Looking back, I can say with certainty that my advancement as a technologist, professional, and human has hinged on fostering a growth mindset in myself and others.

Considering the growth of engineers—how we learn, advance, and struggle—has been a core feature of my career, but it took time to become a priority. I began self-taught, later earned a computer science degree, and spent a few years at a small dev shop where I was largely left to my own devices. I certainly improved as an engineer, but no one asked me to grow.

That changed when I joined a startup called Wealthfront. I was suddenly surrounded by brilliant minds moving very quickly. I found myself scrambling to keep up with my two mentors—both senior engineers who had come from high-impact teams at Google. It was a different world, where my daily challenges were difficult, uncomfortable, and exhilarating.

After a year, it was clear that whatever progress I had made as an engineer so far in my life was dwarfed by the growth I’d experienced in a mere 12 months under committed technical mentors. Someone had finally created space for me to grow, and I did.

As my career progressed at Wealthfront, I started mentoring others in turn, but I found myself wishing I could study mentorship full time. I eventually accepted a position as an instructor at Dev Bootcamp, where I spent four years helping beginners enter the programming field. Teaching in that environment was the most difficult, exhausting, and rewarding job I’ve ever had.

Mentorship culture

Now I’m at New Relic, partly because I see such a strong commitment to teaching and growth. Here I have been blessed with the mentorship of incredible engineers across two continents while also having the privilege to guide others as a mentor myself.

The culture of mentorship at New Relic is already strong, but I’ve been exploring how we can improve. I’ll share two critical lessons I’ve learned that I think may be useful to anyone doing onboarding or mentorship. I’ll also share the tools inspired by these lessons that my team has implemented to foster growth.

Lesson one: Reassurance is not mentoring

I’ve worked with a lot of students and engineers over the years who felt like they weren’t doing enough: growing, becoming independent, learning deeply. Imposter syndrome is real, and so are the high standards we hold ourselves to.

Time and again, the tool I used to help them was reassurance. The individual was usually their own loudest critic, and I thought the solution was to remind them that they were doing great.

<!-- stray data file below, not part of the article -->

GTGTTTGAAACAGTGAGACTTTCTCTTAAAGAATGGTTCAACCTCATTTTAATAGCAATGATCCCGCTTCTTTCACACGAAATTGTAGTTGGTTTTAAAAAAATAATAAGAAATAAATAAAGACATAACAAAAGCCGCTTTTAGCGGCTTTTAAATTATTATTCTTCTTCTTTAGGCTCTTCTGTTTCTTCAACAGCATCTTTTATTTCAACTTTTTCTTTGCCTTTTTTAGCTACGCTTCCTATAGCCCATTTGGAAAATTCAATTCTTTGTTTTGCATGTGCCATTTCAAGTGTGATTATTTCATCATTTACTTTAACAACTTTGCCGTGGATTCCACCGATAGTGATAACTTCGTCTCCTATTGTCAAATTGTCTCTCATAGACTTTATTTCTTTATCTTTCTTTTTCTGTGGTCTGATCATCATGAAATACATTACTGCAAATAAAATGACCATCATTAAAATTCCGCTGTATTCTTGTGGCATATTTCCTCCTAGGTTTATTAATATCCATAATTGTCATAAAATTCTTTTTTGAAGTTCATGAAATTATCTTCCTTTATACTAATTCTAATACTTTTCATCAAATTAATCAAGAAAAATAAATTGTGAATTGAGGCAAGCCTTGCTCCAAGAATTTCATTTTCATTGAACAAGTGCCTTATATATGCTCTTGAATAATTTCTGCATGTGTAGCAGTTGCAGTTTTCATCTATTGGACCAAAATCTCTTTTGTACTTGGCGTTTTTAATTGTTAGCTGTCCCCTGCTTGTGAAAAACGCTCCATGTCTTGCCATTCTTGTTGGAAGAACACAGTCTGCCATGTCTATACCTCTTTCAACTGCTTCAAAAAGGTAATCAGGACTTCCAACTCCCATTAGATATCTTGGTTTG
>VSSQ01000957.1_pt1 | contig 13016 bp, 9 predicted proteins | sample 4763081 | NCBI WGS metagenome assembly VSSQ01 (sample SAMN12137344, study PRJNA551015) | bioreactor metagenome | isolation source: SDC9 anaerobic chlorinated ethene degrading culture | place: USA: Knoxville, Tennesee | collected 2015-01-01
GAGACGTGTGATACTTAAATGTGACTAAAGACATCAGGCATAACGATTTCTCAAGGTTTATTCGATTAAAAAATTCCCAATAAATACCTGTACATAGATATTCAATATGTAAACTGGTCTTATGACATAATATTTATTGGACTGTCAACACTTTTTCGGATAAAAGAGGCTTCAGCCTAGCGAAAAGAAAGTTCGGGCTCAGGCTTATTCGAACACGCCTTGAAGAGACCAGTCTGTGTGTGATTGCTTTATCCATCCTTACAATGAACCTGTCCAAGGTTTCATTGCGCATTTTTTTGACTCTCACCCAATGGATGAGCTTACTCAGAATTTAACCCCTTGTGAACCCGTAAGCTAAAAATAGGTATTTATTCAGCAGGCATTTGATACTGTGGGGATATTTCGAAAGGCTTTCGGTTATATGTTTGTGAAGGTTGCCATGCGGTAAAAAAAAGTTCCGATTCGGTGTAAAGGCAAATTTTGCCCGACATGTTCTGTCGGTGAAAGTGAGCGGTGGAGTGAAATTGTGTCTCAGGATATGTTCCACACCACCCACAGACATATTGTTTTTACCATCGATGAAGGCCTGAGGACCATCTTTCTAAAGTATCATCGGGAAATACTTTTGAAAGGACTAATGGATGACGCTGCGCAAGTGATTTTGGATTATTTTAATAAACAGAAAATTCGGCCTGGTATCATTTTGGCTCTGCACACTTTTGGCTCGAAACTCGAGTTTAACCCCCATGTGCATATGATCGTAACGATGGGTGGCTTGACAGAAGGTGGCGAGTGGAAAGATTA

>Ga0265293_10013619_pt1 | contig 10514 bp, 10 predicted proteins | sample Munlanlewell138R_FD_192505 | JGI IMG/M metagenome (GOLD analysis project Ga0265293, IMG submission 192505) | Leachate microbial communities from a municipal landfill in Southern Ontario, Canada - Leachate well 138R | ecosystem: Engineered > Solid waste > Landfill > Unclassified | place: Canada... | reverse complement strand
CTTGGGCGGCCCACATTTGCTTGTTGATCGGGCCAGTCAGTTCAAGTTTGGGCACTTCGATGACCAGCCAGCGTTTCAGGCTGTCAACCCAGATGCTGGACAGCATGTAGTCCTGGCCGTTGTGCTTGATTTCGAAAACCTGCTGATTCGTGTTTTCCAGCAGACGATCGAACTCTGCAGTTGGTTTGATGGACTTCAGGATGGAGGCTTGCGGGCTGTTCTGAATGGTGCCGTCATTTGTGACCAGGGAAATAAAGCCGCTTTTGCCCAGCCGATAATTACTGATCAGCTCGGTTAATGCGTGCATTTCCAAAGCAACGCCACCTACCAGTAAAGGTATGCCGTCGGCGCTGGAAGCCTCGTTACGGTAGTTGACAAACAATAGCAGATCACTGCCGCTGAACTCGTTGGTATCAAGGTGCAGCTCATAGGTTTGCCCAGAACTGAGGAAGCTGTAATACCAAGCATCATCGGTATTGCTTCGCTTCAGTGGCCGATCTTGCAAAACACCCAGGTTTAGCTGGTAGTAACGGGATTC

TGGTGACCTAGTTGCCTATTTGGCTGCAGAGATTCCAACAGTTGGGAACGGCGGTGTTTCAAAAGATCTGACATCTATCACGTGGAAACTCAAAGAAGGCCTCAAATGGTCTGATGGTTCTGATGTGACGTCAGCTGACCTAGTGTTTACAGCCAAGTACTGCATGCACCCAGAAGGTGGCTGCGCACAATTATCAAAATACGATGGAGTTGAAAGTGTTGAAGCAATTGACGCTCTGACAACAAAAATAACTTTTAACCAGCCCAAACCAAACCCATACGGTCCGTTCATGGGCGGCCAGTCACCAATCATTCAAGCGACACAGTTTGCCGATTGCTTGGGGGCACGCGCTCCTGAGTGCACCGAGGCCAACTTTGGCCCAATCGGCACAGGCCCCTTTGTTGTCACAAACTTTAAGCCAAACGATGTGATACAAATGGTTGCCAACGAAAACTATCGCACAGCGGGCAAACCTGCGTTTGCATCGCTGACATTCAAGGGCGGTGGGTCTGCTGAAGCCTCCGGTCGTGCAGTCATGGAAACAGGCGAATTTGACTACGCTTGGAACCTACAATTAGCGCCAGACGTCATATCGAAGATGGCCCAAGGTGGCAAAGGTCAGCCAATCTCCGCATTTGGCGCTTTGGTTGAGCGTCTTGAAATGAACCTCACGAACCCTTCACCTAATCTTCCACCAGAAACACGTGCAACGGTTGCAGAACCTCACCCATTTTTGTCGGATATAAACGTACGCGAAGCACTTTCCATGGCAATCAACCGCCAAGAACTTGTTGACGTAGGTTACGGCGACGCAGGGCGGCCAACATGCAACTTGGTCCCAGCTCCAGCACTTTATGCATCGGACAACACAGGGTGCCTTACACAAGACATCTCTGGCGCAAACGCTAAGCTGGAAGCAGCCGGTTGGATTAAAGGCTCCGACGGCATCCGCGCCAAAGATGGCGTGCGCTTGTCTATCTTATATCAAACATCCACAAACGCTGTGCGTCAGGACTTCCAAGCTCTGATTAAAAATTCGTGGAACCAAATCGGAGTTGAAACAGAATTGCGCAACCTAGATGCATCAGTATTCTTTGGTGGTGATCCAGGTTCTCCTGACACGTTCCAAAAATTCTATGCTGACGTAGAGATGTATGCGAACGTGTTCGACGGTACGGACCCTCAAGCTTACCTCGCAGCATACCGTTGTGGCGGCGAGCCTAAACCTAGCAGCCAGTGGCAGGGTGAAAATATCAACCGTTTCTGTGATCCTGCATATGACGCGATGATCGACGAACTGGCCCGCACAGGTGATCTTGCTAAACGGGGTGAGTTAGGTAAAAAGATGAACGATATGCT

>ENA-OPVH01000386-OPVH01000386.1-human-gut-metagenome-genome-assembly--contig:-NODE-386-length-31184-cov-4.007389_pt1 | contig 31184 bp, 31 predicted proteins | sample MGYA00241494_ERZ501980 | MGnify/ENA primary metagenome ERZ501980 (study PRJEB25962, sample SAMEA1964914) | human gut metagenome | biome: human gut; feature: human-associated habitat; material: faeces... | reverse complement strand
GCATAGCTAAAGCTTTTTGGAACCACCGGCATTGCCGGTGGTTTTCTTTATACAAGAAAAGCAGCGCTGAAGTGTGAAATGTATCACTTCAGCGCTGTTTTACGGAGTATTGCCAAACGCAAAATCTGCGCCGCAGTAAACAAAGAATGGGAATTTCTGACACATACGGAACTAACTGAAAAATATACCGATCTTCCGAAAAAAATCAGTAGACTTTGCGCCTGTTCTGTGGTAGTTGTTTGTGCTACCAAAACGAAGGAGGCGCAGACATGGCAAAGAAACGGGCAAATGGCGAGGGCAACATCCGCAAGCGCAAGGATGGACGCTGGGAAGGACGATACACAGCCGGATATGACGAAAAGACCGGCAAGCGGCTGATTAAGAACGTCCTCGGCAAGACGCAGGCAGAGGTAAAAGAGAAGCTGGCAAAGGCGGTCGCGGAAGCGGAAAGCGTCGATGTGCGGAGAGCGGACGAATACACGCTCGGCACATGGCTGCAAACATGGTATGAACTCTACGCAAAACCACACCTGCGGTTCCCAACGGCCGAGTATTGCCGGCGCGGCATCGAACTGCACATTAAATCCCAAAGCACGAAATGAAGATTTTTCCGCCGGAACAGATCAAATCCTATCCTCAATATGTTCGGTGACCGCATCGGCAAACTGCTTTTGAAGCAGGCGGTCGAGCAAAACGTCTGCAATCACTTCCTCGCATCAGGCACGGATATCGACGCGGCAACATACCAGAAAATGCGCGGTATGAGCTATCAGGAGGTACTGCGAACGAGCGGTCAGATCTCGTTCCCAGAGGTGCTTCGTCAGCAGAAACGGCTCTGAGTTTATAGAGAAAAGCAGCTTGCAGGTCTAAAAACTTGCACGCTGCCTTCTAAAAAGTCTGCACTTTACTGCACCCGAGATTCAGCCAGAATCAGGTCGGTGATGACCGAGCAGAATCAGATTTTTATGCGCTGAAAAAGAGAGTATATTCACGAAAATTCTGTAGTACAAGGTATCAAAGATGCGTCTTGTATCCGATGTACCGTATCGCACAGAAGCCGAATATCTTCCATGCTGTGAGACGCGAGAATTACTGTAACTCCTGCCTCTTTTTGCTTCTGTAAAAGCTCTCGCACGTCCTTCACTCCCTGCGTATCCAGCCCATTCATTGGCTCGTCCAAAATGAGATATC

It took me a long time to realize that hidden in the statement “you’re doing great” is the viewpoint from which that statement is made. What I was really saying was, “You’re doing great, in the eyes of myself and your teammates.”

I provided this kind of reassurance with the best of intentions, but when someone expresses that they’re unhappy with their performance, your perception of them is of secondary importance. Responding immediately with “you’re doing great” doesn’t help the individual resolve feelings of wanting to do better; worse, it serves to silence them. In the end, kind words don’t help individuals gain agency and mastery over their growth process, nor do they relieve the anxiety of wanting to do better.

I’ve come to understand that the focus of a mentoring relationship must be on the feelings and perception of the mentee, not the mentor. Instead of telling someone they’re doing great, consider asking them why they feel they aren’t. Work with them to explore questions rooted in their experience, such as:

  • What makes you feel unsatisfied with how you’re growing?
  • What makes you feel like you’re doing well?
  • Why do you want to grow, and what motivates that desire?
  • What can we do to help you feel like you’re growing effectively?

As it turns out, these questions can be just as effective when mentoring someone who, in your eyes, isn’t doing well. If you see an opportunity for growth in your mentee, find a way for that opportunity to align with their own experience and motivations.

When it comes to guiding others, make sure your focus is grounded in their experience, not yours. You play a vital support role, but your mentee is the one walking the path.

As a mentee, don’t be afraid to ask for what you need. Your mentor is there to provide guidance and advice, but you must own the process. As the learner, it is ultimately up to you to pick which road you’ll walk together.

Lesson two: Growth means feeling uncomfortable, growth means feeling safe

At Dev Bootcamp, we spent a lot of time talking about the interplay between comfort and psychological safety in the learning process and how they combine to form the “growth edge.”

Fear of failure, a sense of isolation, or a lack of support can make it difficult for an individual to feel psychologically safe. On the other hand, the support of others, a sense of connection and camaraderie, and the freedom to make mistakes build a sense of safety.

On a different axis, we have comfort, which is not the same as safety. If we are to grow, we need to be outside our comfort zone. If we’re too comfortable in our tasks, it’s hard to learn new skills or deepen our understanding of a subject.

The “growth edge” is the mental space we occupy when we feel safe and uncomfortable during our work. That’s a hard thing to sustain long term, and we can’t expect to grow continuously, but when someone’s ready to take on a new challenge and improve, the “growth edge” is the goal. All of this is easy enough to say, but how we create that space is another question altogether.

In my observation, technical onboarding and mentoring use these approaches:

  • Approach A: Pair, pair, pair! What better way to ensure someone feels safe and supported as they “drink from the firehose”? The intention is to be at a new learner’s side to answer questions and guide them every step of the way.